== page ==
Eph. 3:20 ¶ Now to him who by the power at work within us is able to accomplish abundantly far more than all we can ask or imagine,
Eph. 3:21 to him be glory in the church and in Christ Jesus to all generations, forever and ever. Amen.
Paul’s prayer in the middle of his letter to the church in Ephesus is a blessing to us all. Not only does he speak to those who were living in and around Ephesus, but he speaks to us today as well. He recognized that there was a power that would come to us through the working of the Holy Spirit that could accomplish much more than we could ever imagine. Human limitations would be broken through the infilling and overpowering work of the Holy Spirit and in this way it is God who would be glorified and praised.
At the same time the prayer was for the presence of God (his glory) to be revealed in the church, which is the body of Christ. The role of the church in the revelation of Christ’s presence here on earth is vitally important and within this prayer we receive clues as to what this is to look like. Within the church God’s presence is to be experienced in a very real way and God’s presence is witnessed in the actions of the body. The body (the church) is to be the reflection of Jesus Christ to the world. When you have a united body who is focused on reflecting Christ, the reflection is, obviously, magnified, and this is to include the entire body of Christ — all generations that may worship together now, and forever and ever.
What are the implications for the church today regarding this statement of “all generations?” A number of years ago the church growth movement adopted a number of principles from the world of marketing and sales. These concepts included focus on a particular demographic group. It is my contention that we moved worship away from being God - focused to being consumer-focused. Why not make church the way that people want to have church! Therefore we began to divide up and create multiple personalities when it came to worship. We also began to divide up the church generationally.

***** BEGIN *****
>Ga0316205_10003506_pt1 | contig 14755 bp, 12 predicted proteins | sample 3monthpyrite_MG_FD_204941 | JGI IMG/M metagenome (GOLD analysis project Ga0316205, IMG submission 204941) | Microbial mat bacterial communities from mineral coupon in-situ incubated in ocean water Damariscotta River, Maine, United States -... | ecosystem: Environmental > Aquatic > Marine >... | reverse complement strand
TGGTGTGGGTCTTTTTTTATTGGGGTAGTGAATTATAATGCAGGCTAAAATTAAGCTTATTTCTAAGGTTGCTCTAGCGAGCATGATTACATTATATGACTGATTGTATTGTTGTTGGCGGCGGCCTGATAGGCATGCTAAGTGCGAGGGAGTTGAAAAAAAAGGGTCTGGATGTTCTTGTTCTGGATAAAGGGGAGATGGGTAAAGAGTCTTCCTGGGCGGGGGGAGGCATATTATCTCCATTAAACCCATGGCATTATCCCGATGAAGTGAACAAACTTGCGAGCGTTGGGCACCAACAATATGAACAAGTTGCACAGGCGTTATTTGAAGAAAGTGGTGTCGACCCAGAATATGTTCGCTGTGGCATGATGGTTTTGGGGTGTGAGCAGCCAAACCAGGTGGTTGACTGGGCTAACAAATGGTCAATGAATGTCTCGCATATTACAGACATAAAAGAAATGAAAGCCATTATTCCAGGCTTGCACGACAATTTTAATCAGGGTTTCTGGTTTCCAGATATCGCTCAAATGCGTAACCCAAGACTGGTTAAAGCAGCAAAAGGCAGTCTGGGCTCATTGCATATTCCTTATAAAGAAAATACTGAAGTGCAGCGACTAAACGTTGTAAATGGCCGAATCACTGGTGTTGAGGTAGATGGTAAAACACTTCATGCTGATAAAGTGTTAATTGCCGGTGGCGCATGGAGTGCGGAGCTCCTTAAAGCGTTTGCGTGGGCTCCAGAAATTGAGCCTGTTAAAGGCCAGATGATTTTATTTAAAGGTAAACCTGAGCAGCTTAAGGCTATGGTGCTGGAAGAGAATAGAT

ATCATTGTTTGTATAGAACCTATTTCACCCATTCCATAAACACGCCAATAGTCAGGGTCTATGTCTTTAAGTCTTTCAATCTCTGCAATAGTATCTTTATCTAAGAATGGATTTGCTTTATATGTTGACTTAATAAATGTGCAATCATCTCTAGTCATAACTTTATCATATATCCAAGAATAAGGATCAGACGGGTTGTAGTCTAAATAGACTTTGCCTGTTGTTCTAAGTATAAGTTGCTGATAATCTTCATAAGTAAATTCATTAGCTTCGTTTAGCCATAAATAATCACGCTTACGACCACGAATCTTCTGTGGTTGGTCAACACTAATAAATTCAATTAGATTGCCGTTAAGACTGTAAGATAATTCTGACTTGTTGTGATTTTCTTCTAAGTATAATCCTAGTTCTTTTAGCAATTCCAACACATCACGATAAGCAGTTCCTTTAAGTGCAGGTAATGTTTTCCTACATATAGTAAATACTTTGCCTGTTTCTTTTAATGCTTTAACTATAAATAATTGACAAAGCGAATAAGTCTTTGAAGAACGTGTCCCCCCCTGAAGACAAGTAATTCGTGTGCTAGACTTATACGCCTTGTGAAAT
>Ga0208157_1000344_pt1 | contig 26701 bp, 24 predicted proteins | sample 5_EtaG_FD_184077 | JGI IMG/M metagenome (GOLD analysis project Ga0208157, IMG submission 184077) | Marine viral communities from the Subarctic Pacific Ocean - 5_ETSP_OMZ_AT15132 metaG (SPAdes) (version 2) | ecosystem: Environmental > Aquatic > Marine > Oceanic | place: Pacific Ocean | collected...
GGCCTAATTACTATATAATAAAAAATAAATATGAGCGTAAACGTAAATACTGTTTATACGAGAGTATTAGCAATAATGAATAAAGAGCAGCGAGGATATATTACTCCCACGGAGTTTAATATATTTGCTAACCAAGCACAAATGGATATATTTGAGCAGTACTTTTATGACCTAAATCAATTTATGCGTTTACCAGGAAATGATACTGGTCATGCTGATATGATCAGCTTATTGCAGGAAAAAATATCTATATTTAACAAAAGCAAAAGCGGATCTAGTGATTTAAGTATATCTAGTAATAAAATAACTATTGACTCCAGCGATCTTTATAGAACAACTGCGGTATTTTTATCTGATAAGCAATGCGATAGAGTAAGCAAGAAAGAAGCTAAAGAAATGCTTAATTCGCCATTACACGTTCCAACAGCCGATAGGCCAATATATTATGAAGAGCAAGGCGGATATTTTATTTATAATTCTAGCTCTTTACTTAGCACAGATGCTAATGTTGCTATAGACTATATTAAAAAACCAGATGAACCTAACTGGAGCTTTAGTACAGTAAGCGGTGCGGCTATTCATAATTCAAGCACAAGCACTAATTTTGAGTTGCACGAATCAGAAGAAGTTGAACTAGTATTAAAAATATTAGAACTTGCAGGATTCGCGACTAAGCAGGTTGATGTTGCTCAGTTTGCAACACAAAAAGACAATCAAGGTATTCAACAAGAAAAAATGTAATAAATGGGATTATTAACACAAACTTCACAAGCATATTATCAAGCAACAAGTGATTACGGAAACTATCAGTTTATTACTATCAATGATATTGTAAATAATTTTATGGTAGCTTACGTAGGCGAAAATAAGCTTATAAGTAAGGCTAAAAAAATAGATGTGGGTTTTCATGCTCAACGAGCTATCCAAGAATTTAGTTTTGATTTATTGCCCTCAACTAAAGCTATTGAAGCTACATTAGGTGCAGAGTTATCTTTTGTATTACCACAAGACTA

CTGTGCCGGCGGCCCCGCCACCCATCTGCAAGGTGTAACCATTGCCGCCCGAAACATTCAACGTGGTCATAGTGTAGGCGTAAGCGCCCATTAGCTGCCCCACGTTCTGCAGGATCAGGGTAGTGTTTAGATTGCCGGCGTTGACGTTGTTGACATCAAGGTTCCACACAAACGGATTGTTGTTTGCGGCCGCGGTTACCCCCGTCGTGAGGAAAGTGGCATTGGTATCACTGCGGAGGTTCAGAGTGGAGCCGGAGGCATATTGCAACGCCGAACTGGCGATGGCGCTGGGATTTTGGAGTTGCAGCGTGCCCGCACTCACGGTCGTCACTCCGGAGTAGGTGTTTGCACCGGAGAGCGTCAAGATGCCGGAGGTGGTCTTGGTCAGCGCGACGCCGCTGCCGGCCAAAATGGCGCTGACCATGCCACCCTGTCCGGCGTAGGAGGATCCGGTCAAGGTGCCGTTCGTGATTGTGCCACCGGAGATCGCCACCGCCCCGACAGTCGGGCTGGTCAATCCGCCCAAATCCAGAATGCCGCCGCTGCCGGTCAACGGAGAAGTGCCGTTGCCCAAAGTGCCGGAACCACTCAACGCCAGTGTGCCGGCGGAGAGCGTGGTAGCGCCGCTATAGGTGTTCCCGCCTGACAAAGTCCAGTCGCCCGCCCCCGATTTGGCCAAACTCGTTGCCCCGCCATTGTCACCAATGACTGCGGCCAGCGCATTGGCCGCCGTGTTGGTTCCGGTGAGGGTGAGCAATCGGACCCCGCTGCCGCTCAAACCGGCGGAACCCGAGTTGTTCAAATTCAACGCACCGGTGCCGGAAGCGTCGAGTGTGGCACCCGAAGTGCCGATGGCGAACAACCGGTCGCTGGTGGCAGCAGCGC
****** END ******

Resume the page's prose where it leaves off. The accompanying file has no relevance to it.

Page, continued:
Not only has style of worship divided the church but some of our practices have as well. The little children were making too much noise and disturbing the service so we started numerous programs for them where they could go and learn about Jesus (or maybe be entertained and have nice child care). We segregated the children from the whole family and while there are churches who are trying to invite the children into the sanctuary for family worship, we find that there are many adults (parents included) who are resistant. They don’t like the effort that it takes to have the children present.
What about our teens? We provide special youth groups where our teens can fellowship and study the word together. This is not, in and of itself, a bad thing. However, we have created a sub-culture of young people who worship in their own way that often has nothing to do with what is happening in the sanctuary. Later we wonder why they don’t transition into “big church.”
And then there are the senior adults who like to sing their hymns (using the books!). They are a growing demographic within the population. The recent Pew Study in the United States shows a huge change within the population and the way we have always viewed things. While older people have typically been a small and shrinking part of the population they will become a large and significant part of the US population in the years ahead with an equal number of older adults and children. This must change the way we think about doing church.
God is glorified in the church when the whole body of Christ is represented, from the youngest to the oldest and the Pew study shows that we will have the greatest possibility of glorifying God in this way in the days ahead. However, to do so we will need to be intentional. How do we bring together every generation to worship God and allow this combined reflection of Christ to make a tangible difference in the world?
We must be intentional about ways in which we do bring every generation together, learning to appreciate one another, and giving deference and honor to each other. The focus of our worship must be on God and what he desires from all of us, not about what we want. When the focal point of worship is the one who is receiving the praise then I believe that our attitudes will change. The ways in which we plan services will change and God will be glorified.
May we, together with Paul, stop and pray for God’s leading and guidance in the family of God so that the glory will be in the church for all generations, those living and those yet to come.
Lord, thank you for the diversity of age and that we may, together, glorify you. Amen.